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The open-reading frame (ORF) DR_1419 in the Deinococcus radiodurans genome is annotated as a representative of the wide family of tunicamycin-resistance proteins as identified in a range of bacterial genomes. The D. radiodurans ORF DR_1419 was cloned and expressed; the protein TmrD was crystallized and its X-ray crystal structure was determined to 1.95 Å resolution. The structure was determined using single-wavelength anomalous diffraction with selenomethionine-derivatized protein. The refined structure is the first to be reported for a member of the tunicamycin-resistance family. It reveals strong structural similarity to the family of nucleoside monophosphate kinases and to the chloramphenicol phosphotransferase of Streptomyces venezuelae, suggesting that the mode of action is possibly by phosphorylation of tunicamycin.
Tunicamycin (Tn) is an antibiotic that was first discovered in the early 1970s (Takatsuki et al., 1971 ). The compound is composed of a uracil base, the sugar tunicamine, N-acetylglucosamine and a fatty acid (Fig. 1 ). The antibiotic functions by preventing protein glycosylation and specifically inhibits the formation of dolichol-linked oligosaccharides destined for eventual use in a variety of glycoconjugates. Tunicamycin-resistant strains of Bacillus subtilis have been identified (Nomura et al., 1978 ) and the gene, tmrB, that confers resistance has been sequenced (Harada et al., 1988 ) and encodes a protein of around 22 kDa. TmrB-like sequences have now been identified in a number of bacterial genomes; the sequences share a conserved Walker A ATP-binding signature, GXXXXGKT/S (Walker et al., 1982 ), close to the N-terminus. The exact function of the TmrB protein is unknown, although studies have shown the B. subtilis protein to be an ATP-binding membrane protein (Noda et al., 1992 ) using a hypothetical 18-residue C-terminal amphiphilic helix to bind to the membrane. The same team also showed the protein to directly bind tunicamycin (Noda et al., 1995 ) and demonstrated tunicamycin resistance to be conferred on a previously sensitive mutant of Escherichia coli when the gene was expressed in the mutant (Noda et al., 1996 ). Based on their results, Noda and coworkers suggested that the bacterial protein could act to lower the intracellular concentration of Tn by either blocking the uptake system or working as an efflux pump in its own right (Noda et al., 1992 , 1995 ).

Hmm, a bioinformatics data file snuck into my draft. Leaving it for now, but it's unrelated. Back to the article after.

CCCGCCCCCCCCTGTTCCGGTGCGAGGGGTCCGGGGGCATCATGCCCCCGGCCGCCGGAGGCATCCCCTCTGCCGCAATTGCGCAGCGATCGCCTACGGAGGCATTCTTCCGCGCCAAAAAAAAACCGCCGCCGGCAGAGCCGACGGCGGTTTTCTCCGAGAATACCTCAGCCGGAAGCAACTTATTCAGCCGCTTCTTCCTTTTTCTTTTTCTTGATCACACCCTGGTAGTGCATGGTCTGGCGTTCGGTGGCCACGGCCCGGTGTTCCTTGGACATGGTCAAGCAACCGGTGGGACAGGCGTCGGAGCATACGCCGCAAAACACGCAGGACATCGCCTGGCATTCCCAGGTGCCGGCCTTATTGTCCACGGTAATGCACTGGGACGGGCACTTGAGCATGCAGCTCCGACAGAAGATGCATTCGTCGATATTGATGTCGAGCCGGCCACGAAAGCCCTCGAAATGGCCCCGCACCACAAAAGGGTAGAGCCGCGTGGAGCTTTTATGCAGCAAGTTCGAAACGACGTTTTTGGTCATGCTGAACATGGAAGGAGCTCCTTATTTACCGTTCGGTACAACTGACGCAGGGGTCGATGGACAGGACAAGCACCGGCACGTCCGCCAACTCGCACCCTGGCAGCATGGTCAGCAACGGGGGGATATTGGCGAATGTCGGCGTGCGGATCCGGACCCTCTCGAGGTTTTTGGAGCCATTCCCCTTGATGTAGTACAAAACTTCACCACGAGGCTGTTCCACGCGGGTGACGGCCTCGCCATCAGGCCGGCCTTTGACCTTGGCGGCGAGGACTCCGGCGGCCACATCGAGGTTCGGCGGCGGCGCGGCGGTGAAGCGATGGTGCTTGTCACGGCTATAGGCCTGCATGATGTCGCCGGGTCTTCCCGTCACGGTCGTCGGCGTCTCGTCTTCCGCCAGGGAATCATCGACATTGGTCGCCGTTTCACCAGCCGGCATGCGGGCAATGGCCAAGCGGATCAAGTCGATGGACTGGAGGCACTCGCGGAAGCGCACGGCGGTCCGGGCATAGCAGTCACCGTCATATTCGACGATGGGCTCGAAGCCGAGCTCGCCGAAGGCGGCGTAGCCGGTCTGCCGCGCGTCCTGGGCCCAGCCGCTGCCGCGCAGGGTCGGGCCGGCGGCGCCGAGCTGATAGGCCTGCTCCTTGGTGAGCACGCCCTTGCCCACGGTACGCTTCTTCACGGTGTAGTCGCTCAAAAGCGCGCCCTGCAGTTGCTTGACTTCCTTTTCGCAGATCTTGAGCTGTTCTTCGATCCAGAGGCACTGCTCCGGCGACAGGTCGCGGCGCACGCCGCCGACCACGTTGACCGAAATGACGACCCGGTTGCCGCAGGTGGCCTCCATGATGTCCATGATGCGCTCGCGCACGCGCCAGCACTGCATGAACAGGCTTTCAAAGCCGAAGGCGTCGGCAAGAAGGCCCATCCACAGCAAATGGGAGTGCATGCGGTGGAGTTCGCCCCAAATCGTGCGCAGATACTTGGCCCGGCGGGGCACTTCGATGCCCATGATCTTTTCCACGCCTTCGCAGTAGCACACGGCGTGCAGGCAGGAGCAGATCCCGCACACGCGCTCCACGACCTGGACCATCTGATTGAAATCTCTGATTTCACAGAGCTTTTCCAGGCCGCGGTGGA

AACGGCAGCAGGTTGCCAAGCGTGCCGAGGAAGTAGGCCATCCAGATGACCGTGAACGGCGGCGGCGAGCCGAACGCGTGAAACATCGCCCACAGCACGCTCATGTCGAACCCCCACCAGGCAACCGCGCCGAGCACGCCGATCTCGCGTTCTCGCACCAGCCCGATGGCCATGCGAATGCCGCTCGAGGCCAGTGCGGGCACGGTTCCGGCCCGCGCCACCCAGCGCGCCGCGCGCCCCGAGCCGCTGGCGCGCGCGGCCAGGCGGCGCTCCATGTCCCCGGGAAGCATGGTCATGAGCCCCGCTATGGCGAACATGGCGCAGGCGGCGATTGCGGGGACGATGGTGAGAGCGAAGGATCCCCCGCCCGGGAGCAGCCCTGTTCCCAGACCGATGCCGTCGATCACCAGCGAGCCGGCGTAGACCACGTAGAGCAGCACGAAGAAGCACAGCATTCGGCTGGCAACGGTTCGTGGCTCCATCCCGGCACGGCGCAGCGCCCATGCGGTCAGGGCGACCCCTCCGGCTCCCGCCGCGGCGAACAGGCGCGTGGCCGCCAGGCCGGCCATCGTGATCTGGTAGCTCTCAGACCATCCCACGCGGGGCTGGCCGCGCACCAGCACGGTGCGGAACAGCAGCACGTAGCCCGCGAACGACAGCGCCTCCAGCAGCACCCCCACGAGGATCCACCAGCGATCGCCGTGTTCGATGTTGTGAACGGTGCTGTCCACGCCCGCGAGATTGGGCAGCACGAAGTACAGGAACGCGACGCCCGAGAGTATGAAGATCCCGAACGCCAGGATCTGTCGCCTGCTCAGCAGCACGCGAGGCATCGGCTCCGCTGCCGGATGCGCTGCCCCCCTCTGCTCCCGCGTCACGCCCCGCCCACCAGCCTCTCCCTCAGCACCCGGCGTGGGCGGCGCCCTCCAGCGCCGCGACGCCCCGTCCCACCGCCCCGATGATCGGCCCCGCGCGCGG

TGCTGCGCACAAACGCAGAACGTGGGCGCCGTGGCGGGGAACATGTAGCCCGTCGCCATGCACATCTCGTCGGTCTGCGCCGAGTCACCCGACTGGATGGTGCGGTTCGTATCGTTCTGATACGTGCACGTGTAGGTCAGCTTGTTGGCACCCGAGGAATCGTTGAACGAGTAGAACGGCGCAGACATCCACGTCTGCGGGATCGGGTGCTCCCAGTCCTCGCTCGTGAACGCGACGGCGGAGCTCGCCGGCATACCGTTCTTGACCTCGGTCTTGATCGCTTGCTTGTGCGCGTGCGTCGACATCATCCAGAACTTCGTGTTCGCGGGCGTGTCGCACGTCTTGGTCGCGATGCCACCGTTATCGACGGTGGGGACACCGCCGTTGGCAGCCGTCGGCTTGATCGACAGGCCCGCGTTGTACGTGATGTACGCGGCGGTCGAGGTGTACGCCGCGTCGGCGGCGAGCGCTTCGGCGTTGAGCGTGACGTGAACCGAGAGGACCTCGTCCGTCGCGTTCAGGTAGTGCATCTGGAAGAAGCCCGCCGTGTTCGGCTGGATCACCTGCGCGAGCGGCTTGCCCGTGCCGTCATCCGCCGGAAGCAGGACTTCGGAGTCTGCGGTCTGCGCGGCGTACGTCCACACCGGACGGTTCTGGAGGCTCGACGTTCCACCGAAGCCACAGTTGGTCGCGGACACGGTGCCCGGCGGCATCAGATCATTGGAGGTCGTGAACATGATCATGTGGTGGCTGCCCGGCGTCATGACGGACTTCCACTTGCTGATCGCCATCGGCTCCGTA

The genome of the highly radiation-resistant bacterium Deinococcus radiodurans contains an open reading frame DR_1419 (Q9RUG7, CMR; http://cmr.jcvi.org) which codes for a protein of 194 amino acids (21.6 kDa; referred to in this paper as TmrD) excluding the initiating methionine (White et al., 1999 ). The TIGR automated annotation suggests that the gene product is an antibiotic resistance protein, although Makarova et al. (2001 ) further identify the protein as a tunicamycin-resistance protein and a predicted ATPase, sharing a high sequence identity (ClustalW score of 35 using default settings, corresponding to 38% identity over 184 aligned residues; Larkin et al., 2007 ) with the B. subtilis TmrB protein. As part of the the ESRF’s structural genomics initiative on D. radiodurans and to shed light on the fold and function of the family of tunicamycin-resistance proteins, we undertook the determination of its three-dimensional X-ray crystal structure. Here, we report the 1.95 Å resolution crystal structure of a truncated form of TmrD, the first for a member of the tunicamycin-resistance family of proteins.
The gene DR_1419 was cloned from genomic D. radiodurans DNA into the Gateway destination vector pDest17 (Gateway, Invitrogen) by the company Protein’eXpert (Grenoble, France). The correct sequence with an N-terminal hexahistidine tag (sequence MSYYHHHHHHLESTSLYKKAG) was confirmed by DNA sequencing.